There’s no right or wrong when it comes to deciding whether to manage a short-term let or become the landlord of a long-term rented property.

Property owners usually make a decision based on financial security, the complexity of landlord regulations or the time and cost of property management.

Financial factors to consider

There was a time when landlords far preferred the financial security of having a long-term tenant. There’s no doubt about it – while short-term rented properties can demand a higher price per night, occupancy rates can be unpredictable. For landlords with bills of their own to meet, such as mortgage repayments, this can seem like a risky venture compared to simply renting a property on a fixed-term basis in return for guaranteed income.

However, with the introduction of Section 24, many landlords are finding long-term tenancies a lot less profitable. The tax changes mean landlords are only able to claim back mortgage interest costs up to the basic income tax rate (20%). With this significantly impacting the bottom line – particularly for those who’ve been pushed into a higher tax bracket as a result of the changes – some property owners are looking for alternatives.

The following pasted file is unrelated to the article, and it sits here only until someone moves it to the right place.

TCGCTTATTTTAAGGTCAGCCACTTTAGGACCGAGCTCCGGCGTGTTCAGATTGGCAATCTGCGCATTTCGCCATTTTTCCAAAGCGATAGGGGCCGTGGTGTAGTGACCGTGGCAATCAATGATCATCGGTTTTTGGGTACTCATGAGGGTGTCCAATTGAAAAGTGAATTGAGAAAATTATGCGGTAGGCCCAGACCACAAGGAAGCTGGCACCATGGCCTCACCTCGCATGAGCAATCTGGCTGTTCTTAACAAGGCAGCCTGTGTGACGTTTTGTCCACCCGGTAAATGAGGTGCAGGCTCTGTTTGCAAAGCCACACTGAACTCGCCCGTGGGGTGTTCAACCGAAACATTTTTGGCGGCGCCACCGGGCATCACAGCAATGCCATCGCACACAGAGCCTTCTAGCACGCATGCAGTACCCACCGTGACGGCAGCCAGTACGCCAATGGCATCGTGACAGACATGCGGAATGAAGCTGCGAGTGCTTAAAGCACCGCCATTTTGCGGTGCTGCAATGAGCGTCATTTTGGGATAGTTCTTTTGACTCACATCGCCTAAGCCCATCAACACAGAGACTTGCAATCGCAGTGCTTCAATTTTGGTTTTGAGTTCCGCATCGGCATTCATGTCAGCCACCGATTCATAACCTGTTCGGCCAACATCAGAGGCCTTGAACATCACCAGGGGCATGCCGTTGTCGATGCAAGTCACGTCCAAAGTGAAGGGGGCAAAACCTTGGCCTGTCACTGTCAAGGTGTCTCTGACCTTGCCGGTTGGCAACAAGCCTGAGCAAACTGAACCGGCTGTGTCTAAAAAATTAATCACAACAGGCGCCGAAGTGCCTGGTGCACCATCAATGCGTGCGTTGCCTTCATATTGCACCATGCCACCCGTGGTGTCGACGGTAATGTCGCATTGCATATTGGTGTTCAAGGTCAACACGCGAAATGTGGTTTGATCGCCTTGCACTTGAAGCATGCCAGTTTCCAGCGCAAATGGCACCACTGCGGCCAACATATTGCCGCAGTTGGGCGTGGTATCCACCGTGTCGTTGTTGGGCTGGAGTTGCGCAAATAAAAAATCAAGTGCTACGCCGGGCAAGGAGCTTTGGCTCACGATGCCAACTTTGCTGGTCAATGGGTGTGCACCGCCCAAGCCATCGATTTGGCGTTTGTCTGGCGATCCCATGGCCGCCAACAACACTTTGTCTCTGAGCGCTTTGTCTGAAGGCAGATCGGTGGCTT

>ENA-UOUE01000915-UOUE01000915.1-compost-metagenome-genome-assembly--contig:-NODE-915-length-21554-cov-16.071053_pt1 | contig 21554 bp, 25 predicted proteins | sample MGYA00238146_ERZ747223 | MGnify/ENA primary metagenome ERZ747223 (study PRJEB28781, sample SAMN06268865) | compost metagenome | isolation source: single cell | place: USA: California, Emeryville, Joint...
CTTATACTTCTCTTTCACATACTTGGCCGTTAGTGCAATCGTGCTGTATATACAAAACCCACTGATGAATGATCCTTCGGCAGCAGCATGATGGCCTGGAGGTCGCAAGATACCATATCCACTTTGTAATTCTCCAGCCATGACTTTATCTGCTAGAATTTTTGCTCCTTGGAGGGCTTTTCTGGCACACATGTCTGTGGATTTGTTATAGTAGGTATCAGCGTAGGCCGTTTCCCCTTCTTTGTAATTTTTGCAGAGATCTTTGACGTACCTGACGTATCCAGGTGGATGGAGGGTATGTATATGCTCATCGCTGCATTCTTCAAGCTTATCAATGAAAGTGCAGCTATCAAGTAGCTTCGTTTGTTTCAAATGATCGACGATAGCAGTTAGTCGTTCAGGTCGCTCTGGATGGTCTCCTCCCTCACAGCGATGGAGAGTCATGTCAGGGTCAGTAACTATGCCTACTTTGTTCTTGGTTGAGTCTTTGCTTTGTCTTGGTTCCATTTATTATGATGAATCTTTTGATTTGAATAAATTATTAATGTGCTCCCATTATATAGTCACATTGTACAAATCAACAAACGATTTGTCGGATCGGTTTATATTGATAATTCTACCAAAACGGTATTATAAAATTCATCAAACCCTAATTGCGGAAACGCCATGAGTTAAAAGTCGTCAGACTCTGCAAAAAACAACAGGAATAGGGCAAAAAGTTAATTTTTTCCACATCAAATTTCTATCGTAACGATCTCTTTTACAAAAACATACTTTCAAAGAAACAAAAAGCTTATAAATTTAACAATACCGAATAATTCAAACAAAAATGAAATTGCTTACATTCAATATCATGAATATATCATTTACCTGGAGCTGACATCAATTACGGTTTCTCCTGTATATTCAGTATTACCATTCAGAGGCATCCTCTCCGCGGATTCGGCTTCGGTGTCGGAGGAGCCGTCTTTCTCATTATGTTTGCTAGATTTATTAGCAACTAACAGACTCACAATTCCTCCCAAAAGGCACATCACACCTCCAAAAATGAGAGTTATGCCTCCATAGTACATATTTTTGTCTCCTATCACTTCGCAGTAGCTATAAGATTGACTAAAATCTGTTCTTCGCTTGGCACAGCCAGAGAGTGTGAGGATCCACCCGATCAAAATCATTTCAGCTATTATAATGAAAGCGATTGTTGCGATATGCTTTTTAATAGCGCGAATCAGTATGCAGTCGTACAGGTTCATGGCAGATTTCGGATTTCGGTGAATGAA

Experts suggest landlords can earn up to 30% more revenue from a short-term let – if managed correctly. The average Airbnb host in the UK, for example, can expect to earn well over £6,000. Airbtics discovered that UK hosts can earn an average daily rate of £173 so, depending on occupancy rate, a short-term let could be a great way to make a steady income.

Guests do, however, expect short-term lets to be furnished and cleaned to the highest standard. This is the sole responsibility of the property owner, and it can be costly to ensure the property is well-maintained and furnished to an exceptional standard in order to justify a high price point.

Rules and regulations

Two major regulation changes are on the horizon: the Renter’s (Reform) Bill and the Minimum Energy Performance of Buildings Bill. Both are still being proposed but, if the new regulations do come into play, this is likely to make life a lot more complicated for long-term landlords.

For example, landlords of properties with an Energy Performance Certificate (EPC) of D or below will be legally obligated to spend up to £10,000 making energy-efficient improvements to the property. The aim is to ensure all new tenancies have an EPC of C or above by 2025, and this will apply to all tenancies in the private rented sector by 2028.

This alone is driving thousands of landlords to sell up their older properties in a bid to avoid spending thousands of pounds on upgrades and disruptive renovations.